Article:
Which Flashes Work With Leica M Rangefinder Film – Complete Guide with FAQs and More

If you have a Leica M Rangefinder you might be wondering which flashes work with it.

Let’s find out.

Which Flashes Work with Leica M Rangefinder Film?

Leica branded flashlights will work with Leica M Rangefinder film. The flashlights of other brands like rangefinder may be cheap but they won’t be compatible with the Leica rangefinder causing problems for you.

The M6 TTL is compatible with most Leica flashes, including those from third-party manufacturers such as Metz and SUN PACK. Leica specifically recommends using its SF20 flash or any of its SCA3000 flash units with an SCA3501 adaptor.

If you’re not using TTL flashes often enough to know what they are, then you probably don’t need one.

The M6 TTL has a fast flash sync of 1/50 seconds, which is an intermediate notch between the faster 1/60 and slower 1/30 marks on the shutter speed dials. Flashbulbs/cubes can be synched from 1/30 down.

An In-Depth Guide To The Leica M6 Ttl – Emulsive

It was made for only four years between 1996 and 2002, but the Leica M6 TTL (TTL stands for through the lens) was the successor to the 1984-96 Leica M6 and brought several new features including an ergonomic design, a built-in electronic viewfinder, and TTL flash metered autofocus.

You may think that the huge shutter dial isn’t a big deal, but in fact, you could walk away from this article without realizing that the M6 TTL has some extra features compared to its predecessor.

With the TTL flash metering upgrade, Canon introduced a new feature that would eventually become one of its most popular features. It was a big change from the previous system, but it made sense for the company to move forward.

It comes in black or white chrome or a titanium-finished body with three titanium-finish lenses.


The Leica M6 has been designed around the same classic design of its previous models, but there is one major change: the TTL flash circuitry needs the top plate to be two millimeters (2mm) taller than its previous models.

If you don’t notice it when using the 50mm f/1.8 prime lens with “Goggles”, then you’ll probably be surprised by the results when you start shooting with the 50mm f/2.0 prime lens.

The M6 TTL camera has the quick loading system of its predecessors, the M2R, the M4, and later models. It also has an angled flip-out rewind mechanism similar to the one found on the M6.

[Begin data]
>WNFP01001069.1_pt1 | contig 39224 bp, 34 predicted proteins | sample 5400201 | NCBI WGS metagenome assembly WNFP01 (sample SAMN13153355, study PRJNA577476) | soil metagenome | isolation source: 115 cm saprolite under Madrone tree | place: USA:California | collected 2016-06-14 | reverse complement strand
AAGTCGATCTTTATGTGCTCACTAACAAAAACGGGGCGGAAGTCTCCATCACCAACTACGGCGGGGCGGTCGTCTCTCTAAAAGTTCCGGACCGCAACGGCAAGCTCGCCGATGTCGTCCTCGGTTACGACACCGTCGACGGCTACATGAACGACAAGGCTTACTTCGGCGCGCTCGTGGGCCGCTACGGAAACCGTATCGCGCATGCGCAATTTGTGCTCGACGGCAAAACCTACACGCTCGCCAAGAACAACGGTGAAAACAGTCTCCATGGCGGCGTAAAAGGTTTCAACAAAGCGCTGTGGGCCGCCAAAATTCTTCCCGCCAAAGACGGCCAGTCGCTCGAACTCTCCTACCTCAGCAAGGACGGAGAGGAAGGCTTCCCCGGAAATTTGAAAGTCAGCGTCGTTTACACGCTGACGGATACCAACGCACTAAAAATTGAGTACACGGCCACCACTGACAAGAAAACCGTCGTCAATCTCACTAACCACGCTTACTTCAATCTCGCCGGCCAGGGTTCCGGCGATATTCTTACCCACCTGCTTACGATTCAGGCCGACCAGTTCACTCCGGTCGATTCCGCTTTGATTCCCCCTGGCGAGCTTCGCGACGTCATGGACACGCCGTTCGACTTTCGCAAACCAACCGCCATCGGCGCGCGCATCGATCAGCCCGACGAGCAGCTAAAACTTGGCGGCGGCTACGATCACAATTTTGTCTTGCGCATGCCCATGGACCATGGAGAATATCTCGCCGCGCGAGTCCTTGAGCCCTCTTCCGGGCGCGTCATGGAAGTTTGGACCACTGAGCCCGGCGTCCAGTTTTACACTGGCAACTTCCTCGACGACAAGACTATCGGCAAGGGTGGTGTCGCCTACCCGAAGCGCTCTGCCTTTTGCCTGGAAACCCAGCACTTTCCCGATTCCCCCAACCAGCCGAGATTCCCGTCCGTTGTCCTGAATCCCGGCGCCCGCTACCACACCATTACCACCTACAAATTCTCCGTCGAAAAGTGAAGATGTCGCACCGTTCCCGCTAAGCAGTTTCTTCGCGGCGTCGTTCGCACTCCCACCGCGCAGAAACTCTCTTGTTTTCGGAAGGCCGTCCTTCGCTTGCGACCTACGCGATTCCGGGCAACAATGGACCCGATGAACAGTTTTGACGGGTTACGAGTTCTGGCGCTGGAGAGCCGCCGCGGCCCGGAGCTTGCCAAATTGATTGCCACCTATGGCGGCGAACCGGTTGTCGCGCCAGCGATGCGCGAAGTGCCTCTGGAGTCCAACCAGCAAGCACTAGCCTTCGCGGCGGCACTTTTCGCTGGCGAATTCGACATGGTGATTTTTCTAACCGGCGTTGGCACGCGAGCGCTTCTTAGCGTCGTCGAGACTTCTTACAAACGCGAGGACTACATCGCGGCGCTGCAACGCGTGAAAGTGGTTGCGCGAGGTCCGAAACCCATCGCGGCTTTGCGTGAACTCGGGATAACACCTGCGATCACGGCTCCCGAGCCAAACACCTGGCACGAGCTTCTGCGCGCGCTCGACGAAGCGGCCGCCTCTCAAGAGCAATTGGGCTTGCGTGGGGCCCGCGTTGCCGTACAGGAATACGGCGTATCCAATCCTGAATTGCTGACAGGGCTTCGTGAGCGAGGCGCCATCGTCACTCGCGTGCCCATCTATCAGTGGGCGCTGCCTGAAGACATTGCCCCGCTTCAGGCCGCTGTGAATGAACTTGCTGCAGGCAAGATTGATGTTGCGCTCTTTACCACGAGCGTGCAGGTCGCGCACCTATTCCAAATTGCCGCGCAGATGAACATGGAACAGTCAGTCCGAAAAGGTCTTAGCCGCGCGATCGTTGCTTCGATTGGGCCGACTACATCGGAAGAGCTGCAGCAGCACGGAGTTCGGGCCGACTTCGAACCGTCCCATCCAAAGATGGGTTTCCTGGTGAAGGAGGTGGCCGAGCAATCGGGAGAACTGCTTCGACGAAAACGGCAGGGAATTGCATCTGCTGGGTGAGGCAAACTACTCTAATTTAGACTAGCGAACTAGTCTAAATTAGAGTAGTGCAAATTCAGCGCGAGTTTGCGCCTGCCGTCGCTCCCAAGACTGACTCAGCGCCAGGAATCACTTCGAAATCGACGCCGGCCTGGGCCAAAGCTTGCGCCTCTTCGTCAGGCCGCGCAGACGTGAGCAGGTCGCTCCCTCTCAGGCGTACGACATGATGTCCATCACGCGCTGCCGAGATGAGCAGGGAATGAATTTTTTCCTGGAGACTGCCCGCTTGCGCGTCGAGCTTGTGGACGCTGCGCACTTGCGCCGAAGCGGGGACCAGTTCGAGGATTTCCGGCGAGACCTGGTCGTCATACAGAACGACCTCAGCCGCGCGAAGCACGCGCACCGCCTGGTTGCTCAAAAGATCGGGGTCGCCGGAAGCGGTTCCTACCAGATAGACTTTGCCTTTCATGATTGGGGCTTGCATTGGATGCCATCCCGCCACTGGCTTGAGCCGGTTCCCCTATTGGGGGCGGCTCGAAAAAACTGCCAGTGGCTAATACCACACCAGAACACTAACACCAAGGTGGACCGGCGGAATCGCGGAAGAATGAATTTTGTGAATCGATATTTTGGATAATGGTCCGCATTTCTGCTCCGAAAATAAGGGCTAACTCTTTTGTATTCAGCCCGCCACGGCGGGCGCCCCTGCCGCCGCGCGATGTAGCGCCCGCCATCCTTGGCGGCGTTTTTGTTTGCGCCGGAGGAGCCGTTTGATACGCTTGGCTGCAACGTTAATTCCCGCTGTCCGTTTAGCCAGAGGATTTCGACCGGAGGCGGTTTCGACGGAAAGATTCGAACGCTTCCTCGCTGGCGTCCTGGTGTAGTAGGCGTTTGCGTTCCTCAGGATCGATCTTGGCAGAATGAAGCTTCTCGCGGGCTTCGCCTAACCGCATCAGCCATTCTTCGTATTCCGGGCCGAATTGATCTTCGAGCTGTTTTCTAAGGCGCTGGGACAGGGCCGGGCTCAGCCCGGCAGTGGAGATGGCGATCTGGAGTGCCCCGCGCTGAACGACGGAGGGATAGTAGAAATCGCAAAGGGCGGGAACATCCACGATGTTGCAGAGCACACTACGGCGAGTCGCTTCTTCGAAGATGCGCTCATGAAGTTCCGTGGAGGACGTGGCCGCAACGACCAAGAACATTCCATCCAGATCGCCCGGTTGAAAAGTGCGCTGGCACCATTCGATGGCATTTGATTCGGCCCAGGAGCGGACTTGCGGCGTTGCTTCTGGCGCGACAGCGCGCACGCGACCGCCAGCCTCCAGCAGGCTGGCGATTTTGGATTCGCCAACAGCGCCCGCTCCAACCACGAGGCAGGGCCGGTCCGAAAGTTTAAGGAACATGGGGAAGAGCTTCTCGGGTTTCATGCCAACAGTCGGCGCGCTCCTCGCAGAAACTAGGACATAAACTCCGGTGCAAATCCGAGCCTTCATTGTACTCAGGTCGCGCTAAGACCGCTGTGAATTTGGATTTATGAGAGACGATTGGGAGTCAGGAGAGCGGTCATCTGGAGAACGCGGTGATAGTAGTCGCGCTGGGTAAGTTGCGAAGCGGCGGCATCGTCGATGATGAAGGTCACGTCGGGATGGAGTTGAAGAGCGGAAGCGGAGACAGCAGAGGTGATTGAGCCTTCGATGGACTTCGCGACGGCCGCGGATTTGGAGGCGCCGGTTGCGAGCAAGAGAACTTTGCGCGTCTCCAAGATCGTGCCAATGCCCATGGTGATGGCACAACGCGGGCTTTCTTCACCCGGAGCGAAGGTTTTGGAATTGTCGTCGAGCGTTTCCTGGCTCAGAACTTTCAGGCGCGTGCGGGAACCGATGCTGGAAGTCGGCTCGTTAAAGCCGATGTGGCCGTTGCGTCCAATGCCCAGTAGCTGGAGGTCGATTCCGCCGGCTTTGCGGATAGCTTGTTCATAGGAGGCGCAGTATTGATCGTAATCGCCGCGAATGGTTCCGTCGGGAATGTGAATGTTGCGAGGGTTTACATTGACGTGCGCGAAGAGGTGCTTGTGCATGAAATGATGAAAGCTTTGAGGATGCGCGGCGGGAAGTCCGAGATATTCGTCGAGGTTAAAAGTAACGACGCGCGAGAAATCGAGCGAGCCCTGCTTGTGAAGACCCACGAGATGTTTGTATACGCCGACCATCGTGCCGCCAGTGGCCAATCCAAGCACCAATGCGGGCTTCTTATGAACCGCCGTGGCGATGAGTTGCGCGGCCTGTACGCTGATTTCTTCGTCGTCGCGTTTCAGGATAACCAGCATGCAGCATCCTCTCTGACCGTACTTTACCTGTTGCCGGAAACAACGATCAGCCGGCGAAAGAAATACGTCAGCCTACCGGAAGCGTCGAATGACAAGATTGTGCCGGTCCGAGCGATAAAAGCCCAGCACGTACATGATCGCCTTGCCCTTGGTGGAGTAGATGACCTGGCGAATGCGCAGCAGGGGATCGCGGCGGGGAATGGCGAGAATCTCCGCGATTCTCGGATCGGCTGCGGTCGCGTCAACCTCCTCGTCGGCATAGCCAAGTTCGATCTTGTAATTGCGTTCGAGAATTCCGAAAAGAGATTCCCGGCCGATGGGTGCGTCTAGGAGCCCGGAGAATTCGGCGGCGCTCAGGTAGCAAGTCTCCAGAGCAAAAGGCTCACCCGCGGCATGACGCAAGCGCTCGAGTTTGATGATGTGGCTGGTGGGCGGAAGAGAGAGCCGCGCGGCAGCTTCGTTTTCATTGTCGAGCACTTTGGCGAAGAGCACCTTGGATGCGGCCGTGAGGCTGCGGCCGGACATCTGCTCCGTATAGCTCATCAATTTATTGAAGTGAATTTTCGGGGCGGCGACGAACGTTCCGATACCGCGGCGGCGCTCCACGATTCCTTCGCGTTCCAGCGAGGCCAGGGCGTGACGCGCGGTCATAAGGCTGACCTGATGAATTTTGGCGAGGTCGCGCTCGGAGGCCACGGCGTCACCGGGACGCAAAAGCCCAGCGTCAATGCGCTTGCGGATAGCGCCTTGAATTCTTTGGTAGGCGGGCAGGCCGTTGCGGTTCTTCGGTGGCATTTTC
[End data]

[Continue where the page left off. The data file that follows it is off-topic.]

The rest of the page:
The rewind lever provides much better ergonomies than the pull-down knob of early Leica rangefinder cameras.

Frame lines

The base version of the 0.72 M6 has the same parallax corrected 0.72x magnification viewfinder as the M4-P. It displays three pairs of six frames per second when using any of its lenses.

Like the short-lasted M6 0.85 (which was discontinued), the M6 TTL 0.85 dropped the 28/90 framelines from the 28-90 pair, making it one of the few Leica SLs with just a single 90-frameline option.

A new M6 TTL 0.58 was released in 2000, which kept the same frame lines of the 0.72, but dropped the 135mm lens. This makes it the first Leica since M2 to feature single focal lengths of 35mm.

which flashes work with leica m rangefinder film

Which Flashes Work With Leica M Rangefinder Film?


The viewfinders’ magnifications above represent the view you would actually be seeing if you were looking at the scene through the viewfinders as a fraction compared to 1-to‑1 (the actual size of the image you’d be seeing if you were viewing the scene through the view finder as a whole).

The 0.58 magnification of the three Leica M7 TTL lenses tells us that the real world is shrunk by half when viewed through the viewfinder. The 0.72 and 085 magnification of these lenses tell us that the real world has been further reduced by one third and two thirds respectively.

A lower number means that you can see a wider field of vision. In practice, the difference between high and low magnifications is how they allow easier focus or frame­ing on longer and wider lenses.

Each time you mount a Leica M lens to the body of the Leica M2, the automatic exposure meter (AEM) shows you the current settings for the selected aperture setting. You can then use the manual focus ring to adjust the focusing distance until the AEM indicates that the correct depth of field has been achieved.

When wearing eyeglasses, the 28 and 35 millimeter frames can be difficult to see at once on the 0.72 and 0.85 finders, respectively. However, when using the 0.58 viewfinders, all of the lens line markings are clearly visible even if you’re wearing eyeglasses.